Put the knife down and take a green herb, dude.
One feller's views on the state of everyday computer science & its application (and now, OTHER STUFF) who isn't rich enough to shell out for www.myfreakinfirst-andlast-name.com
Using 89% of the same design the blog had in 2001.
FOR ENTERTAINMENT PURPOSES ONLY!!!
Back-up your data and, when you bike, always wear white.
MarkUpDown is the best Markdown editor for professionals on Windows 10.
It includes two-pane live preview, in-app uploads to imgur for image hosting, and MultiMarkdown table support.
Features you won't find anywhere else include...
You've wasted more than $15 of your time looking for a great Markdown editor.
Stop looking. MarkUpDown is the app you're looking for.
|Wednesday, January 14, 2004|
Here's an interesting reply from the moderator of the "AspNetAnyQuestionIsOk" list at yahoogroups:
Subject: Re: Question on the Display of an ASP.NET Page
From: "Charles M. Carroll"
Date: 14 Jan 2004 10:35:50 -0000
is a great reference on such matters.
At 02:06 PM 1/13/2004, you wrote:
>How can we prevent the controls and fonts in a page to be the same
>for all the browsers. I created a page. But the same page appears a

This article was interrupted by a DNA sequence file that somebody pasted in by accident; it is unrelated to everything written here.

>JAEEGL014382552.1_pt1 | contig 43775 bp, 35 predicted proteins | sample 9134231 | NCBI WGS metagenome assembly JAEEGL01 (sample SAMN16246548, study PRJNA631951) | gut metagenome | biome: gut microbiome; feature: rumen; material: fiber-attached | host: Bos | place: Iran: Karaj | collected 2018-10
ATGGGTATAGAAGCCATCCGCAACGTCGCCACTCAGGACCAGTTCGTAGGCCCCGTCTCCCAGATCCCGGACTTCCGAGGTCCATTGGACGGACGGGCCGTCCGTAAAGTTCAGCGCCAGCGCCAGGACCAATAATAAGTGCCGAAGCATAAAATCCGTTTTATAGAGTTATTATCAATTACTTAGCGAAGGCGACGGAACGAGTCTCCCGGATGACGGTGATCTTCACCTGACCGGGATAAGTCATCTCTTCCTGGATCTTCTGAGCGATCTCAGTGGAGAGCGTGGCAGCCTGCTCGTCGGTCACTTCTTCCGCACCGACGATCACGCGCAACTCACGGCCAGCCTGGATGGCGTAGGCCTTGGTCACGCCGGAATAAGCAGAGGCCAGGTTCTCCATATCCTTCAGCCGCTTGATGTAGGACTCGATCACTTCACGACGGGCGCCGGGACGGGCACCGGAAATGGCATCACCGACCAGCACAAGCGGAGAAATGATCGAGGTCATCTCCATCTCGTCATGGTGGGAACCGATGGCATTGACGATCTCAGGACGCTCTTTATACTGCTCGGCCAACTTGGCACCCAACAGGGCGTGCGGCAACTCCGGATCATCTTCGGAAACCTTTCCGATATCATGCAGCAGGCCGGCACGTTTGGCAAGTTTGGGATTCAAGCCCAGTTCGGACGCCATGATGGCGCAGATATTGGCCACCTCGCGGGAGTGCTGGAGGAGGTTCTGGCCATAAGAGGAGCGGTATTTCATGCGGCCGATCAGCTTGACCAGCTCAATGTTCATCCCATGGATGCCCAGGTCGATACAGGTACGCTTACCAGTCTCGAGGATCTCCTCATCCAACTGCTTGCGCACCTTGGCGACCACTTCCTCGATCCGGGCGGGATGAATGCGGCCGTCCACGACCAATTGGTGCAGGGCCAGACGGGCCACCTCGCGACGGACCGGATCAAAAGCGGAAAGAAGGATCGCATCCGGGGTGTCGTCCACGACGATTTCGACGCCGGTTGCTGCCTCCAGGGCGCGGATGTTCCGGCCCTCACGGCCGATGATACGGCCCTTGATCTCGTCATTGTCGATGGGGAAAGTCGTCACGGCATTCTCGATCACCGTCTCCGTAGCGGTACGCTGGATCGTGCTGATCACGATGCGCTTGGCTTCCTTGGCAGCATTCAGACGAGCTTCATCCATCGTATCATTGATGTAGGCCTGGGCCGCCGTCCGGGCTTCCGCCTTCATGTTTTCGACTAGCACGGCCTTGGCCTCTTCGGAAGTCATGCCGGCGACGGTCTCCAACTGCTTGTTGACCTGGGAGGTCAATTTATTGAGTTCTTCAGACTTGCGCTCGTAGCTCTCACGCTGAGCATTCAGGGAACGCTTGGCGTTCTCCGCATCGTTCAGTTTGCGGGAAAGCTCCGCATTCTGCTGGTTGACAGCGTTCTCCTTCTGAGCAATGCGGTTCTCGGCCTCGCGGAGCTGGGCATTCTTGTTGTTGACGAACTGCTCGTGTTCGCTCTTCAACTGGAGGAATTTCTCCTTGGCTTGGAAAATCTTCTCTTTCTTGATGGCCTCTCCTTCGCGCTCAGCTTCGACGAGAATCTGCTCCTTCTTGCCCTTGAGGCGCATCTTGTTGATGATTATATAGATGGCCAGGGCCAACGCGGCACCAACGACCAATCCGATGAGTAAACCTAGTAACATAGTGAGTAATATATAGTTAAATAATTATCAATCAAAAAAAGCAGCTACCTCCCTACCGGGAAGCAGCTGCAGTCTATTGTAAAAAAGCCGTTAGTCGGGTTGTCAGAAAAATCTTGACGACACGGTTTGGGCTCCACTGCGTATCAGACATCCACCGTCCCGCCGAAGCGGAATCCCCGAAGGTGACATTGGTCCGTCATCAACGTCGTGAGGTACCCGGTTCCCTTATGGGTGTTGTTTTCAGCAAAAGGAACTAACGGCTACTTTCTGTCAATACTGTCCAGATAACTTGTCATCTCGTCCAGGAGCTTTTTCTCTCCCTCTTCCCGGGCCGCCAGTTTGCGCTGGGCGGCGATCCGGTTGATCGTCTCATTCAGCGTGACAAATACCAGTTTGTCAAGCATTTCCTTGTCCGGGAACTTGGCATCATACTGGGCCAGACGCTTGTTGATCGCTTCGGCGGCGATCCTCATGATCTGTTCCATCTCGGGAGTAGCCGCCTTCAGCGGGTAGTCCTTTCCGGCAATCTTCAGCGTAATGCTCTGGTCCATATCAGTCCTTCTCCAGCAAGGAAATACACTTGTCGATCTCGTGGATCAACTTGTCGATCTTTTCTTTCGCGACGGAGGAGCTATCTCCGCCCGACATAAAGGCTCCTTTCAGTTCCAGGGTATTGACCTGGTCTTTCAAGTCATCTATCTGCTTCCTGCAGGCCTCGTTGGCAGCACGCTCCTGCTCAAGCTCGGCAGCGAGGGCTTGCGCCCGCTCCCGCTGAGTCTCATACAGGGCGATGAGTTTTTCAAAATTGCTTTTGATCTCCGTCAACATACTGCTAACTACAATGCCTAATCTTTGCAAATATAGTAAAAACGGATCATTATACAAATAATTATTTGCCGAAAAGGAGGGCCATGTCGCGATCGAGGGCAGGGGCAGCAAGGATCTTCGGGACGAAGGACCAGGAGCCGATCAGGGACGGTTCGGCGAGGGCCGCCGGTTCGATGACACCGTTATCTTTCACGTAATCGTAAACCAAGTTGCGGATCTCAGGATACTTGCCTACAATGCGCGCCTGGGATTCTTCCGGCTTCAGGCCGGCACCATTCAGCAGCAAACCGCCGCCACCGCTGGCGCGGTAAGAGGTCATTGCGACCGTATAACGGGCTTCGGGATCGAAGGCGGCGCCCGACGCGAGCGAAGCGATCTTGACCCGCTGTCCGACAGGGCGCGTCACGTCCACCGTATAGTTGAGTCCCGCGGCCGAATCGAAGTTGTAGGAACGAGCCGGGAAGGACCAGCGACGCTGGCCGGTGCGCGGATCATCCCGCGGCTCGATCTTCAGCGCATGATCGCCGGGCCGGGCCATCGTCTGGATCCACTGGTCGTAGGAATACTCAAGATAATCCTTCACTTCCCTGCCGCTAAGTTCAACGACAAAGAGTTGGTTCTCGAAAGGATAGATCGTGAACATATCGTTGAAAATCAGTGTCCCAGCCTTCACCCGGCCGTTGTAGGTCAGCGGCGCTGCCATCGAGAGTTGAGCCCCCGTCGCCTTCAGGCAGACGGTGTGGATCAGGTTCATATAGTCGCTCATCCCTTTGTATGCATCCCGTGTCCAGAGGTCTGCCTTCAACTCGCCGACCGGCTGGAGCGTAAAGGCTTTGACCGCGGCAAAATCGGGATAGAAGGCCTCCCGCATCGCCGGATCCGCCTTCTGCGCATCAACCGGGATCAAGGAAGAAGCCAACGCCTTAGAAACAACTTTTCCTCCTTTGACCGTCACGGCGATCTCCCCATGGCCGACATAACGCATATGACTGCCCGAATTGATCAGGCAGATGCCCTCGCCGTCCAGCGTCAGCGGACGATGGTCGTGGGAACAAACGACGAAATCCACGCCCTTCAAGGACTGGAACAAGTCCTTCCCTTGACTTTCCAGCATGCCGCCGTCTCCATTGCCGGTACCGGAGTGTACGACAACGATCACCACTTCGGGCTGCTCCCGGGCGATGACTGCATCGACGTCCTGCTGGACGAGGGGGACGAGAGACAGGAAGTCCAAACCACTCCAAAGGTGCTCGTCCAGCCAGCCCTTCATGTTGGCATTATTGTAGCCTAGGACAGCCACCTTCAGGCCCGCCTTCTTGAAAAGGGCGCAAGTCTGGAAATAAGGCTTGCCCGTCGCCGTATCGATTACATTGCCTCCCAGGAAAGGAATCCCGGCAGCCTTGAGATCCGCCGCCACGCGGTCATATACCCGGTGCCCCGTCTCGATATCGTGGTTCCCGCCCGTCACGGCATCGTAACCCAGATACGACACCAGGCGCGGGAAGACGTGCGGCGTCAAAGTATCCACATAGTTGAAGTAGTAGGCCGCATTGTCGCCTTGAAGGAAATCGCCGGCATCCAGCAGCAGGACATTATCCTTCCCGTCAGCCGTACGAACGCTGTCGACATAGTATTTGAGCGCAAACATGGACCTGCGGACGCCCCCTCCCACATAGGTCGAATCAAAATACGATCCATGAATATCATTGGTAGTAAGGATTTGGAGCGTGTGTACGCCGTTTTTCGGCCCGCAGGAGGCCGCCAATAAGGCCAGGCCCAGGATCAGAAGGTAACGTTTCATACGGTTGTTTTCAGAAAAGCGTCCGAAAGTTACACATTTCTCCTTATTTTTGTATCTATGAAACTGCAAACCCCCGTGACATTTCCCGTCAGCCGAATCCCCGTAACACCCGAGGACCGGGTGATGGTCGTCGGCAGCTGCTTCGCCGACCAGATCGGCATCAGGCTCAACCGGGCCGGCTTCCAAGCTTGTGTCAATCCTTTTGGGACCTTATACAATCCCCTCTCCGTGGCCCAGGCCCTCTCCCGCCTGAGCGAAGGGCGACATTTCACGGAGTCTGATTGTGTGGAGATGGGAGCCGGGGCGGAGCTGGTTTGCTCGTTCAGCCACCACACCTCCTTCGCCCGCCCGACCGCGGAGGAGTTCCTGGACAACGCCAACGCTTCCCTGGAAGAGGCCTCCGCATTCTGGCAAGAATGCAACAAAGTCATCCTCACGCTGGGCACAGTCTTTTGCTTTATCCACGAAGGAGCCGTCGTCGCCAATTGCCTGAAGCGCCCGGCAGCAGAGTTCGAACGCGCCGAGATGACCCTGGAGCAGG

>little differently in another browser. How to stop these floating
>fonts in a page. The fonts are coming out of the Label when viewed in
>a different browser.
Hrm. Apple has the best reference on making crossplatform code? Surprising. Not today's answer to Webmonkey (which used to be awfully good) or some set of Netscape pages, but Apple.
But after looking at the pages, sure enough, all the references are there. Actually an awfully useful page.
The second issue that the thread on the list raises is that .NET is, as I've noted/predicted/whatever, bringing people to the net who don't have html skills. .NET's web controls make for very nice looking GUIs in specific versions of IE on Windows, but after you reach a certain point, all bets are off. And .NET doesn't give a net-newbie the tools to make things right. Kinda like all those ADO wizards in VB6 that hid so much from you that, as soon as something wasn't quite right, you were left starting from scratch. (As a quick aside, those issues seem to be fixed. Data binding controls, at least in Windows.Forms, is very straightforward now and includes hooks all over the place to grab as low-level an object as you'd care to, for the most part.)
And, of course, the third issue raise is why The Digest Handler isn't parsing up the individual emails quite right, often making the quoted reply an entry of its own. This is a known bug, and some slack company needs to get off of its slack arse and get that bug fixed. Were said company's employees all not employed elsewhere as well, I feel confident that said bug wouldn't exist. I'm also relatively confident that said employees' families, were said employees to have dropped their other jobs, would be very very hungry right now.
posted by ruffin at 1/14/2004 09:41:00 AM
All posts can be accessed here:
Just the last year o' posts: